I was discharged from the hospital on Sunday, 2 days after the transplant. I was allowed a shower (not a damn thing wrong with the hot water, so I took my sweet time and enjoyed getting clean. Surgery sure makes you feel scummy!). It's amazing how much better you feel after a nice hot shower. It's also disturbing how obsessed with your farts and poops medical staff become when nothing has happened within 48 hours of surgeons roughing up your guts. I wound up telling my tech Sunday morning "No. No I have not pooped or farted. It's next to impossible to do so when all I've had to eat is chicken boullion and lukewarm tea. I'm burping like a drunk sailor though, so YAY!" She wasn't amused. My nurse must have had the message relayed to her, because she really didn't discuss it at discharge. She probably guessed that I was smart enough to review my discharge instructions and call my surgeon's office if I haven't had some movement (see what I did there?) after a week. I assure you, all is good.
So I've been home for 5 days. For the most part, they've been okay. Not pain-free by any stretch of the imagination, but it sure beats trying to get comfortable in the hospital. The pain is subsiding, and I now know that my belly button looks like it starred in a slasher movie and was a victim of the killer. My right hand looks like I went 3 seconds against Evander Holyfield (blown IV), and I'm still looking forward to being able to roll over in bed without feeling like my abdominal muscles are tearing back open. Despite all this, if I had it to do all over again, I wouldn't hesitate. The pain is worth it, and it's much less than the pain Joe is dealing with in his recovery. They basically removed two 20 pound weights from his gut. All of his organs and ribs have to adjust to being where they belong. Plus a mega-incision to heal up. Ouch! Anywho, there's the deets!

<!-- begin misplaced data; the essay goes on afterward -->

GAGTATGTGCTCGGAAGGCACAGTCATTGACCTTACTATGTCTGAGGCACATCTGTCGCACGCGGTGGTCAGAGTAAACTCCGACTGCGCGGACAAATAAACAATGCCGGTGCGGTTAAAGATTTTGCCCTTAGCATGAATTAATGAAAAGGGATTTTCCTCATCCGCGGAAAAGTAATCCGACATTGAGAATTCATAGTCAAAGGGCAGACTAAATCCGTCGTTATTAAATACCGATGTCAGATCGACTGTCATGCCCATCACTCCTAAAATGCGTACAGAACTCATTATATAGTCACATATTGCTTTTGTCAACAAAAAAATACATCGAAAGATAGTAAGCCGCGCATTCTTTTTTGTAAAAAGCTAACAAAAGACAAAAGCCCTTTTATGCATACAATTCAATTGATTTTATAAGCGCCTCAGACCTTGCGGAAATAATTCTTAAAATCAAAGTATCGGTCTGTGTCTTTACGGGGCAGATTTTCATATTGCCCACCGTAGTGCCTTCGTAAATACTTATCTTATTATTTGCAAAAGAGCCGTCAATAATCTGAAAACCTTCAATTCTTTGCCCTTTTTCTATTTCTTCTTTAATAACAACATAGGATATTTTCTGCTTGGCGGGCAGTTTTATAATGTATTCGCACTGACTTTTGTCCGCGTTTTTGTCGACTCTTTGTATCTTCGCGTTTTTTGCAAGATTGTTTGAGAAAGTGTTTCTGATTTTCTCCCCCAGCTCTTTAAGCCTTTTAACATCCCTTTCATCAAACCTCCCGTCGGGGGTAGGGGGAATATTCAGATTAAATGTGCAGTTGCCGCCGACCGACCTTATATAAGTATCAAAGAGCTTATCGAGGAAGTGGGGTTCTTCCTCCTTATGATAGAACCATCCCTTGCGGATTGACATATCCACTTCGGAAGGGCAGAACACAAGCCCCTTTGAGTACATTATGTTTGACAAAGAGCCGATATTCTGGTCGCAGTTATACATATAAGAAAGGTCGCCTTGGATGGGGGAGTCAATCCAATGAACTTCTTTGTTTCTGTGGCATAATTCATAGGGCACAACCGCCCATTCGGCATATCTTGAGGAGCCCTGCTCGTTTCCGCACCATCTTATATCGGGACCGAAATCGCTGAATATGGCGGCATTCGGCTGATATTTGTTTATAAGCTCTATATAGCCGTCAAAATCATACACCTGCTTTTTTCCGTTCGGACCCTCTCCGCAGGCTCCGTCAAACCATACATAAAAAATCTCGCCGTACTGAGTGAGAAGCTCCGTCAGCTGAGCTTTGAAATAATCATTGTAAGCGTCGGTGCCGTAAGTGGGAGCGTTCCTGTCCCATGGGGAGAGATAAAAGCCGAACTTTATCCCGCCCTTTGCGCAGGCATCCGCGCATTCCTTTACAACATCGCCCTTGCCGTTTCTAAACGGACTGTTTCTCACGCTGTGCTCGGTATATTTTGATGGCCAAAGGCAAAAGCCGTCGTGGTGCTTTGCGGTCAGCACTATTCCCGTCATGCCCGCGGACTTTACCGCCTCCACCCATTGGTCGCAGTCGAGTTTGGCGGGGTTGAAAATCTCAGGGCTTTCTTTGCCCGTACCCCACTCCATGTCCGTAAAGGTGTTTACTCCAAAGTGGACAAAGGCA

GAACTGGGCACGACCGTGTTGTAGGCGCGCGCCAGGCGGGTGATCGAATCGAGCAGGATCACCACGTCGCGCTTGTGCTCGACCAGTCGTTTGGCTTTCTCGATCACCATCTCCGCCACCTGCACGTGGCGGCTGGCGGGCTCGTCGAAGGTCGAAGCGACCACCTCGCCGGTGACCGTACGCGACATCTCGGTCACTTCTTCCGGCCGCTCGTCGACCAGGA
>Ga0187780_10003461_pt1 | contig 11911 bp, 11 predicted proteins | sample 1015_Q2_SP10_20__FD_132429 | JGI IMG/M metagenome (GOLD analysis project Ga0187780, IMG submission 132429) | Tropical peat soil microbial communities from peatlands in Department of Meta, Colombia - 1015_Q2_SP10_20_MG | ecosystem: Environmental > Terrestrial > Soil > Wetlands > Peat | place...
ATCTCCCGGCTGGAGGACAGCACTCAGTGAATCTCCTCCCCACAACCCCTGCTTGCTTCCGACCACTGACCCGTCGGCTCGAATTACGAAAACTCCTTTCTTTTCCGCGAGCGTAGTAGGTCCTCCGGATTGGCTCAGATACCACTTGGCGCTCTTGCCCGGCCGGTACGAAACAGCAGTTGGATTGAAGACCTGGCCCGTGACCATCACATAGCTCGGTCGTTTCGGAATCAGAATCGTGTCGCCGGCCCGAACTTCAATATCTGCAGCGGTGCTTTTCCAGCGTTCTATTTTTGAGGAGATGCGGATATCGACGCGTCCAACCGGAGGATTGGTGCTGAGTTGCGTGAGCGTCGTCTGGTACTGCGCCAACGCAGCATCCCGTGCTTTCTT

I follow up with my surgeon next week, and should hopefully be able to go back to work with some restrictions shortly thereafter. I hope so, because I'm starting to get a little restless. That, and summer is almost upon us, which means travelling, which requires money!
Okay kids, it's almost dinner time so I'm off to feed the boy. Till next time...
Gina, the Super Donor!
Tuesday, April 29, 2014
Make no mistake, I am still unwavering in my commitment to donate this kidney to Joe. If anything, my resolve is stronger. We have done every damn thing that has been asked of both of us; imaging studies ad nauseum, more labwork than anybody should have to have done in a lifetime (7 tubes for me just today, just like the last pre-op appointment), lots of time off work for appointments (Joe), and major lifestyle changes (for both of us). While these things aren't uncommon for many pre-transplant patients, the events that precipitated them could have been avoided like the plague. Hell, they never should have happened to begin with.